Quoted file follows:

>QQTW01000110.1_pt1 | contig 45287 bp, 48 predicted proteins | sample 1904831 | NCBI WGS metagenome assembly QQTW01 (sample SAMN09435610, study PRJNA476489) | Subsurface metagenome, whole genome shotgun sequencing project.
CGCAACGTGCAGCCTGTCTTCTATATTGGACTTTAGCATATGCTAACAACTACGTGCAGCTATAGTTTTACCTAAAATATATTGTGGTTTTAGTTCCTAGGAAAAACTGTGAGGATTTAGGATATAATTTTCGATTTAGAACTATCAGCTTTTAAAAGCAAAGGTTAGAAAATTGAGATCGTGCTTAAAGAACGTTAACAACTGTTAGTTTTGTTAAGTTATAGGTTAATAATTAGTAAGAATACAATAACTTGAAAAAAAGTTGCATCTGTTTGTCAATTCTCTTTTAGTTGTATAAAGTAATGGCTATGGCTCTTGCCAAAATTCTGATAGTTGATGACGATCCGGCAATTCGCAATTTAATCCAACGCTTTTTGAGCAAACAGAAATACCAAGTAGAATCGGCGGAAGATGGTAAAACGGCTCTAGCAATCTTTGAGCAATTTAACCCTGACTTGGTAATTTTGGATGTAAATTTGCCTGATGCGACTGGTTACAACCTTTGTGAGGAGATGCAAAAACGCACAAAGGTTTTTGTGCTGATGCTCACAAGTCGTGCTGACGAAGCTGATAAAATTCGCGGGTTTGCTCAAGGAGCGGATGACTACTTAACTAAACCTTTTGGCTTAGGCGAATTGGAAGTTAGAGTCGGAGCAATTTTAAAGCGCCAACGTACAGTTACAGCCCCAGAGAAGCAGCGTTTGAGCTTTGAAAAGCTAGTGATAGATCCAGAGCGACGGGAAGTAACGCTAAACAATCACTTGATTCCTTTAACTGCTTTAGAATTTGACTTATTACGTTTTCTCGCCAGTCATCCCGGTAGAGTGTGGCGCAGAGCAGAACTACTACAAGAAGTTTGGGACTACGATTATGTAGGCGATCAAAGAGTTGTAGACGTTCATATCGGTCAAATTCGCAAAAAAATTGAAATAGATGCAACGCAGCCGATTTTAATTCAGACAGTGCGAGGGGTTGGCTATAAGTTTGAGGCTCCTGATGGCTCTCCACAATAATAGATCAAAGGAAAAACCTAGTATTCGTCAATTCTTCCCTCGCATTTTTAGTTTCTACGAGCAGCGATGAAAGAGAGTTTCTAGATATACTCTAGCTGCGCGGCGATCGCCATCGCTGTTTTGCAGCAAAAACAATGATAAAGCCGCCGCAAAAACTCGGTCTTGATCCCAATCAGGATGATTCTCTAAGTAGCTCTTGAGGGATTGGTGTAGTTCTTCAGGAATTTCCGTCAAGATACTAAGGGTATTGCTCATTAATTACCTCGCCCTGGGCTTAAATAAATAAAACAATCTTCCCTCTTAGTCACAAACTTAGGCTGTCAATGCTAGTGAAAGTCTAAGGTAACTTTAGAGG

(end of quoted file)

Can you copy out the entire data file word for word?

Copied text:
>QQTW01000110.1_pt1 | contig 45287 bp, 48 predicted proteins | sample 1904831 | NCBI WGS metagenome assembly QQTW01 (sample SAMN09435610, study PRJNA476489) | Subsurface metagenome, whole genome shotgun sequencing project.
CGCAACGTGCAGCCTGTCTTCTATATTGGACTTTAGCATATGCTAACAACTACGTGCAGCTATAGTTTTACCTAAAATATATTGTGGTTTTAGTTCCTAGGAAAAACTGTGAGGATTTAGGATATAATTTTCGATTTAGAACTATCAGCTTTTAAAAGCAAAGGTTAGAAAATTGAGATCGTGCTTAAAGAACGTTAACAACTGTTAGTTTTGTTAAGTTATAGGTTAATAATTAGTAAGAATACAATAACTTGAAAAAAAGTTGCATCTGTTTGTCAATTCTCTTTTAGTTGTATAAAGTAATGGCTATGGCTCTTGCCAAAATTCTGATAGTTGATGACGATCCGGCAATTCGCAATTTAATCCAACGCTTTTTGAGCAAACAGAAATACCAAGTAGAATCGGCGGAAGATGGTAAAACGGCTCTAGCAATCTTTGAGCAATTTAACCCTGACTTGGTAATTTTGGATGTAAATTTGCCTGATGCGACTGGTTACAACCTTTGTGAGGAGATGCAAAAACGCACAAAGGTTTTTGTGCTGATGCTCACAAGTCGTGCTGACGAAGCTGATAAAATTCGCGGGTTTGCTCAAGGAGCGGATGACTACTTAACTAAACCTTTTGGCTTAGGCGAATTGGAAGTTAGAGTCGGAGCAATTTTAAAGCGCCAACGTACAGTTACAGCCCCAGAGAAGCAGCGTTTGAGCTTTGAAAAGCTAGTGATAGATCCAGAGCGACGGGAAGTAACGCTAAACAATCACTTGATTCCTTTAACTGCTTTAGAATTTGACTTATTACGTTTTCTCGCCAGTCATCCCGGTAGAGTGTGGCGCAGAGCAGAACTACTACAAGAAGTTTGGGACTACGATTATGTAGGCGATCAAAGAGTTGTAGACGTTCATATCGGTCAAATTCGCAAAAAAATTGAAATAGATGCAACGCAGCCGATTTTAATTCAGACAGTGCGAGGGGTTGGCTATAAGTTTGAGGCTCCTGATGGCTCTCCACAATAATAGATCAAAGGAAAAACCTAGTATTCGTCAATTCTTCCCTCGCATTTTTAGTTTCTACGAGCAGCGATGAAAGAGAGTTTCTAGATATACTCTAGCTGCGCGGCGATCGCCATCGCTGTTTTGCAGCAAAAACAATGATAAAGCCGCCGCAAAAACTCGGTCTTGATCCCAATCAGGATGATTCTCTAAGTAGCTCTTGAGGGATTGGTGTAGTTCTTCAGGAATTTCCGTCAAGATACTAAGGGTATTGCTCATTAATTACCTCGCCCTGGGCTTAAATAAATAAAACAATCTTCCCTCTTAGTCACAAACTTAGGCTGTCAATGCTAGTGAAAGTCTAAGGTAACTTTAGAGG